2-day doctoral seminar

Plagiarism: revealing fractures in the individual and collective production of knowledge


We offer this second type of seminar for doctoral students–the future guardians of academic and scientific integrity–at times of the day suitable to their schedules. The sample schedule below is from our seminar at the School of Criminal Science of the University of Lausanne (25-26/11/2015).


Our work as researchers has changed dramatically as a result of the rule of “publish or perish,” electronic communications, online libraries and other factors. These changes have come about so quickly that we have not had time to establish stable guidelines for ethical behavior. Every year, PhD dissertations are rejected and reputations destroyed on the grounds of academic negligence because the authors plagiarized the writings of others. In this seminar, we use our case files and the research we carry out as a base and cover the following topics:

1st day (14:00 to 17:15): Mastering the subject

– The first topic is how someone does (or does not) become a plagiarist and the factors that can contribute to the making of a plagiarist even at the doctoral level. This has serious consequences because, all over the world, doctoral degrees can be withdrawn many years after they are awarded. We will provide illustrative cases, and the doctoral candidates will also be invited to share their experiences.

–  We then address the 10 consequences of plagiaristic behavior so that participants can understand the nature of the problem and move beyond a simple focus on “who copied whom?” The doctoral candidates will then apply their understanding of the 10 consequences to real-life cases.

–  The third topic is plagiarist profiles. The goal is to stop making generalizations about behaviors and to stop thinking in terms of oppositions such as “good or bad” and “perpetrator or victim.” Participants learn how to recognize the types of plagiarists and how to either communicate with them or avoid and sanction them.


2nd day (9:15 to 12:15 and 13:15 to 17:15): Developing expertise

– The fourth topic involves using our evaluation templates to classify 5 types of plagiarism, which differ in the nature and extent of the deception employed by the plagiarist. We demonstrate the signature marks of a plagiarist and how they can be spotted without using detection software (by doing this, the participants clearly gauge the risks of their own behavior, if it is less than irreproachable).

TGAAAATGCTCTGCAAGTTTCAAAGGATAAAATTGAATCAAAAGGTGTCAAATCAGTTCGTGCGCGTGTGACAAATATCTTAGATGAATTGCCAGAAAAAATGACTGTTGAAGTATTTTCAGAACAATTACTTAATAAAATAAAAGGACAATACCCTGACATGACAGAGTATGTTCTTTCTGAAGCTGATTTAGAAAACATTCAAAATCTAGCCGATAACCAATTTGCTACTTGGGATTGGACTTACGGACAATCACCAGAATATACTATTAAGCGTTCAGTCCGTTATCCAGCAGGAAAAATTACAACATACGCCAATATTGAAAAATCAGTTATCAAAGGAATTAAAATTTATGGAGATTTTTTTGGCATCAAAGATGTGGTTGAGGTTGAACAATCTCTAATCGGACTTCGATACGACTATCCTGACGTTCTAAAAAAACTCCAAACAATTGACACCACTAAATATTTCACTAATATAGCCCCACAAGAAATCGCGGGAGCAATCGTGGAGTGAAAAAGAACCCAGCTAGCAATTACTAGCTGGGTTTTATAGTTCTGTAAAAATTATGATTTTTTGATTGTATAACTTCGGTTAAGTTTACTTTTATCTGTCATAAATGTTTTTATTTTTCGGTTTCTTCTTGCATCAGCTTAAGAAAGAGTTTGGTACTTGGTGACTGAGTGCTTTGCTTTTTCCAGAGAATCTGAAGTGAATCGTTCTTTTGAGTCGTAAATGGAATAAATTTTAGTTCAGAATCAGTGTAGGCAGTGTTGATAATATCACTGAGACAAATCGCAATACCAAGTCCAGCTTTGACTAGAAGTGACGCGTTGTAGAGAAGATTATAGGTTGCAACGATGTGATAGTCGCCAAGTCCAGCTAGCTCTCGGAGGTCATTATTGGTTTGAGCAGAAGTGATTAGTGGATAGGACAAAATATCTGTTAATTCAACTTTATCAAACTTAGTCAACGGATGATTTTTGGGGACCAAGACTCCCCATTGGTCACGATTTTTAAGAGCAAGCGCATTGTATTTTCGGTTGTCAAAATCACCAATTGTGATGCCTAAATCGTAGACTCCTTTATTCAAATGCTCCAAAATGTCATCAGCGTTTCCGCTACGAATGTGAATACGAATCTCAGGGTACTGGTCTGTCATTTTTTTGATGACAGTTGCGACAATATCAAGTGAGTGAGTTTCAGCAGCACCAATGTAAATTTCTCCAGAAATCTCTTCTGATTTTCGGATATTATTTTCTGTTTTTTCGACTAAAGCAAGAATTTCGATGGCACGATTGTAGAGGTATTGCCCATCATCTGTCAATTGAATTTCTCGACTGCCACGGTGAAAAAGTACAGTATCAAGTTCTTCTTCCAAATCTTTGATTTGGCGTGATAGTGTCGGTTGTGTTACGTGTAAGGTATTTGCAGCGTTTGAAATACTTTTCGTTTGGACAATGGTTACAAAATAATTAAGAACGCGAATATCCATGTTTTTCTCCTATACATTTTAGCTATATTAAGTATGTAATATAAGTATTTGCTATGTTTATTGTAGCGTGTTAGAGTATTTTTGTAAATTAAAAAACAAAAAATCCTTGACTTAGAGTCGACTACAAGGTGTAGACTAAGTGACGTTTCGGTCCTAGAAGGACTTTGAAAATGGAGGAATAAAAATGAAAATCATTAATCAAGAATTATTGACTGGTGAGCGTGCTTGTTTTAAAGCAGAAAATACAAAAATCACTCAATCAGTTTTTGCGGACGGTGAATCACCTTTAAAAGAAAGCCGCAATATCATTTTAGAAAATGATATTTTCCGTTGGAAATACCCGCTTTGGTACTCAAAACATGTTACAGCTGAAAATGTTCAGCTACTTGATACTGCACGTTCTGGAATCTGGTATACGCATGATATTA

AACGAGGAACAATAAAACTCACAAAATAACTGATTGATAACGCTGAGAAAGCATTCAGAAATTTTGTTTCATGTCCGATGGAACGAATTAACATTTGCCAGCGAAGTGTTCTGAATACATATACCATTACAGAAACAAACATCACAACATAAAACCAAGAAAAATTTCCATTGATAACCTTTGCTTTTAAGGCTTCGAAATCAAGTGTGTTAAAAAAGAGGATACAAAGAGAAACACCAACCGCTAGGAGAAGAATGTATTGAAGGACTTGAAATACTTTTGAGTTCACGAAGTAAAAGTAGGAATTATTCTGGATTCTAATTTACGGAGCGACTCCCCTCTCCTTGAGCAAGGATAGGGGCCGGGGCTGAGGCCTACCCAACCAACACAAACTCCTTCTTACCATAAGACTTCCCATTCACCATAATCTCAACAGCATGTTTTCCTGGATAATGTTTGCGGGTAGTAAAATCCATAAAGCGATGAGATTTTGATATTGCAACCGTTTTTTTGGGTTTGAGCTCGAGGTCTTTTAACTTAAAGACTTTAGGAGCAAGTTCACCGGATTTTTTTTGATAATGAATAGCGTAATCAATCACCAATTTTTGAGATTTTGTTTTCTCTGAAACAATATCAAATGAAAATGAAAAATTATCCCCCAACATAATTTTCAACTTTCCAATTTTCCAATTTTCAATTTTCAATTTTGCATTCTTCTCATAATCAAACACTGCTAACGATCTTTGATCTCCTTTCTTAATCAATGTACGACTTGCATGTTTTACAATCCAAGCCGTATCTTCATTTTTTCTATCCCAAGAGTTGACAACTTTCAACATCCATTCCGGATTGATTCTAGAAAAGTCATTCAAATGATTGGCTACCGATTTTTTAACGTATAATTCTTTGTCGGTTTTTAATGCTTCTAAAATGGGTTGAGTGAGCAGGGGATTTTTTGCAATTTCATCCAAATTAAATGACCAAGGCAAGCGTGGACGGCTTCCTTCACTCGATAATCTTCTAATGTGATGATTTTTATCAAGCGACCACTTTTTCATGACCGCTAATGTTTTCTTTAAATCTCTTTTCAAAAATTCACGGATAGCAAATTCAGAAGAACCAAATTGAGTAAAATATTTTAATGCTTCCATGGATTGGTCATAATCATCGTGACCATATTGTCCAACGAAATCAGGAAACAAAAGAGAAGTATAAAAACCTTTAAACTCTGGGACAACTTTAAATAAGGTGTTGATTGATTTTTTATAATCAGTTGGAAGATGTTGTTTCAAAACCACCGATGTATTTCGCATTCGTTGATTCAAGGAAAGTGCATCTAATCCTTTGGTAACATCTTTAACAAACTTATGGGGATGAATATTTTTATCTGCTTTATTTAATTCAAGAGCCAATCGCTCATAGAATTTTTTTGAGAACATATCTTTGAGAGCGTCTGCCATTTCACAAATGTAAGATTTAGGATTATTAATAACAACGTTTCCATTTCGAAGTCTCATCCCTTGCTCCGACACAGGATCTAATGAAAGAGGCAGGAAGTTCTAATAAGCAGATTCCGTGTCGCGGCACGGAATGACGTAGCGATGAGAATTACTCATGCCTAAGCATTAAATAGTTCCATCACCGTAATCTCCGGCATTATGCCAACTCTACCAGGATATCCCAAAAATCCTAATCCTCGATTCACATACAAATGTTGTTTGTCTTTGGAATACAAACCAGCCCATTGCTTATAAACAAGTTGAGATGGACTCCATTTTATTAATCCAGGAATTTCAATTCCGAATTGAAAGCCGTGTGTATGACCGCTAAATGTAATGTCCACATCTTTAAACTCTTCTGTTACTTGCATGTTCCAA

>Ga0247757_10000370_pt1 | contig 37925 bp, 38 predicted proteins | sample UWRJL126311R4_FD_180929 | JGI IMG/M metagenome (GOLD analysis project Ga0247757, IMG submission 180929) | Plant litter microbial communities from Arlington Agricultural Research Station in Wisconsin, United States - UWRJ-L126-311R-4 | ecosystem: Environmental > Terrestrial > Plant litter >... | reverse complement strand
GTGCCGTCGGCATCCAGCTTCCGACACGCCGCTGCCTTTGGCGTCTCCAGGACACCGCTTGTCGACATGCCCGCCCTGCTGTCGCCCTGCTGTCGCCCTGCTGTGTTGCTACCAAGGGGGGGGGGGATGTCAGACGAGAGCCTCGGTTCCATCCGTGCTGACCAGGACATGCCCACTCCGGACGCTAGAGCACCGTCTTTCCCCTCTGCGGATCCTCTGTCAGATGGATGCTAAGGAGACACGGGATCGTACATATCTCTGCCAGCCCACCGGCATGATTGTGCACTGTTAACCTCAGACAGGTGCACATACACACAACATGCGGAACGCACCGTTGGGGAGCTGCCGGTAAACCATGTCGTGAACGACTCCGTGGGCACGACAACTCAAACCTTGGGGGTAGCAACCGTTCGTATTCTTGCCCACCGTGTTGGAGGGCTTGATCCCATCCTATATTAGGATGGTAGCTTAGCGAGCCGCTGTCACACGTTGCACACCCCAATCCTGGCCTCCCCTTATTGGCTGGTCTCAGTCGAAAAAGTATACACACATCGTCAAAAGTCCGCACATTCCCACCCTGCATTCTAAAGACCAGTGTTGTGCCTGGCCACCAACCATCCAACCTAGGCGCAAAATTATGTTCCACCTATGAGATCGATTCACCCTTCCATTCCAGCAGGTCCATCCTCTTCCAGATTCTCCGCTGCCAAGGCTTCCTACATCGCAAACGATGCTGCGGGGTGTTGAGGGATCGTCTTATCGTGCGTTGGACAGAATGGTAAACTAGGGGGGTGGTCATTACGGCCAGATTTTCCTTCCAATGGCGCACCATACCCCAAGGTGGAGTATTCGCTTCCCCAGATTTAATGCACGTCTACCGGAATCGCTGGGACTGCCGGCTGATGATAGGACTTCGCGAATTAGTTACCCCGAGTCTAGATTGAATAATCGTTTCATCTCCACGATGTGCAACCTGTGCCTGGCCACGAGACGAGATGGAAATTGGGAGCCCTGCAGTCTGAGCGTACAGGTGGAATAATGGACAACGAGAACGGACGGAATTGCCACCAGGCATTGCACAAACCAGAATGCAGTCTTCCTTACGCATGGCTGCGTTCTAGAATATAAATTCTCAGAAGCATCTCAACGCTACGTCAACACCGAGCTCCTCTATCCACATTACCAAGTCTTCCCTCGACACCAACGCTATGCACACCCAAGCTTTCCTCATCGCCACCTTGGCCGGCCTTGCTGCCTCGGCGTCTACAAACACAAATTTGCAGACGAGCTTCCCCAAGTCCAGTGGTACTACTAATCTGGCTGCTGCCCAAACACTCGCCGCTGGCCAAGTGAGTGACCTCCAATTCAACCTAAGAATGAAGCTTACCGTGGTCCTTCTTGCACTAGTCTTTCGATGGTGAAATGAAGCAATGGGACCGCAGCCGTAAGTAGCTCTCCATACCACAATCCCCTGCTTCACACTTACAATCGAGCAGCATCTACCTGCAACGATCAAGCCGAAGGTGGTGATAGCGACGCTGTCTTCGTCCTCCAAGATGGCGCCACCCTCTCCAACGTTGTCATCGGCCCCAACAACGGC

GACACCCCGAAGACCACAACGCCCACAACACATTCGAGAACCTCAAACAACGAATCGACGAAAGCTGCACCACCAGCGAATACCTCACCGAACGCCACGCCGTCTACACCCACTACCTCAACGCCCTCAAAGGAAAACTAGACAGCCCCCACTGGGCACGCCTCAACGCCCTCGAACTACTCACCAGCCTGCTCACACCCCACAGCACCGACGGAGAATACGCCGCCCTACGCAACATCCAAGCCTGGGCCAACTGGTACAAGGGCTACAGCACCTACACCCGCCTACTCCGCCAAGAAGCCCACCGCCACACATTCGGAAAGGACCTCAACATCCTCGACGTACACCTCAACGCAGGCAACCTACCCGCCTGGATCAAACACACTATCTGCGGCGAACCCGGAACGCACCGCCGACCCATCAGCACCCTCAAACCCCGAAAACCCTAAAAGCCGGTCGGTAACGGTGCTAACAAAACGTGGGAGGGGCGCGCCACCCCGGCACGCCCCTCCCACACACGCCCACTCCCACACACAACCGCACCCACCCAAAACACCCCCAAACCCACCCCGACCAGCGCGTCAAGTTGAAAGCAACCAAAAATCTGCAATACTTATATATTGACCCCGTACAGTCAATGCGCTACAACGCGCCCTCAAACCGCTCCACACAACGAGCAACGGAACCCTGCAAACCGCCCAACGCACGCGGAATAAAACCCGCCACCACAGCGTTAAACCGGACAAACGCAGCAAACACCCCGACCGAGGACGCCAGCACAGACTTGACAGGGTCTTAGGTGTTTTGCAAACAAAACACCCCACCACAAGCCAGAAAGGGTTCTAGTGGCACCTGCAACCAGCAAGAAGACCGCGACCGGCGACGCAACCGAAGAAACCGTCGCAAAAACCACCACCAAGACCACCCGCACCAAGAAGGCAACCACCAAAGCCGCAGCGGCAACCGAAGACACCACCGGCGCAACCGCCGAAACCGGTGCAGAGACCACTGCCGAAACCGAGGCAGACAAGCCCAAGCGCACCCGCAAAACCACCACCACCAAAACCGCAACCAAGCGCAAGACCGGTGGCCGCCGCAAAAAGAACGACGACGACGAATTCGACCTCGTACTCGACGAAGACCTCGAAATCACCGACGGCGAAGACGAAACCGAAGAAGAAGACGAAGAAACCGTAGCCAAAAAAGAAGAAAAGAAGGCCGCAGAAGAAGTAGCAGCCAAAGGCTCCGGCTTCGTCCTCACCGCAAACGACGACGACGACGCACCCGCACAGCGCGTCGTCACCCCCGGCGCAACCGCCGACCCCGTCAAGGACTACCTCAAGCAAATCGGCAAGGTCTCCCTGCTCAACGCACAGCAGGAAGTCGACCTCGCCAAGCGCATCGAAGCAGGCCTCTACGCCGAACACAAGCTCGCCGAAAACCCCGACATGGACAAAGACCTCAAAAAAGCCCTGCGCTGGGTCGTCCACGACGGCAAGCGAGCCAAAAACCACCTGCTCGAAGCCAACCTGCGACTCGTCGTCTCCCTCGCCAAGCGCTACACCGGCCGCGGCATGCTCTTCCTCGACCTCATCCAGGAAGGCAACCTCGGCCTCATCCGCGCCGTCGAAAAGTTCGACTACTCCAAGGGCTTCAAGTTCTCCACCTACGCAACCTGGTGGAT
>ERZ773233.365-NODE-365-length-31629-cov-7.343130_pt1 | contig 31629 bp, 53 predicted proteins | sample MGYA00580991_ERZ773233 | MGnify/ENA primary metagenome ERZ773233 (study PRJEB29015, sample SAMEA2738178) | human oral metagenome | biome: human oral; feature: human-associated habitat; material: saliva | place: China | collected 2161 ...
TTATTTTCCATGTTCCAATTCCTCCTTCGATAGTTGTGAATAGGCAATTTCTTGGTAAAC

– We then explain the workings of the committees that review cases of plagiarism (including the risks involved, precautions to take and issues of confidentiality) and the formal legal charges (such as counterfeiting or defamation).

–  Two to three case files that are under study are then presented. All were prepared following plagiarism complaints related to doctoral dissertations and will be analyzed by the students. The participants take on different roles (plagiarist, victim, co-authors, dissertation director, chair of the dissertation committee, publisher, lawyer, dean of the university, etc.) in order to study the cases and then – together – suggest possible remedies.

– Participants then have an opportunity to discuss their experiences with plagiarism and to classify the types of plagiarism. Various comparative tables of the different types of plagiarism are then analyzed.

Course objectives

• To provide participants with a clear ethical framework with respect to borrowing, citations, and the creation of knowledge through the writing of articles and doctoral dissertations.

• To provide guidelines on how to handle complex cases of plagiarism that involve both conflict and a variety of participants (doctoral candidates, professors, administrators, authors, journals, etc.).


• Presentations based on the work we have been doing on the subject over the past 10 years, including through the website

• Analysis of case reports based on real-life situations that we have encountered

• Group work building on the experiences of each participant

• Reading (optional): Le plagiat académique – Comprendre pour agir, Bergadaà M., L’Harmattan, Questions contemporaines (2015)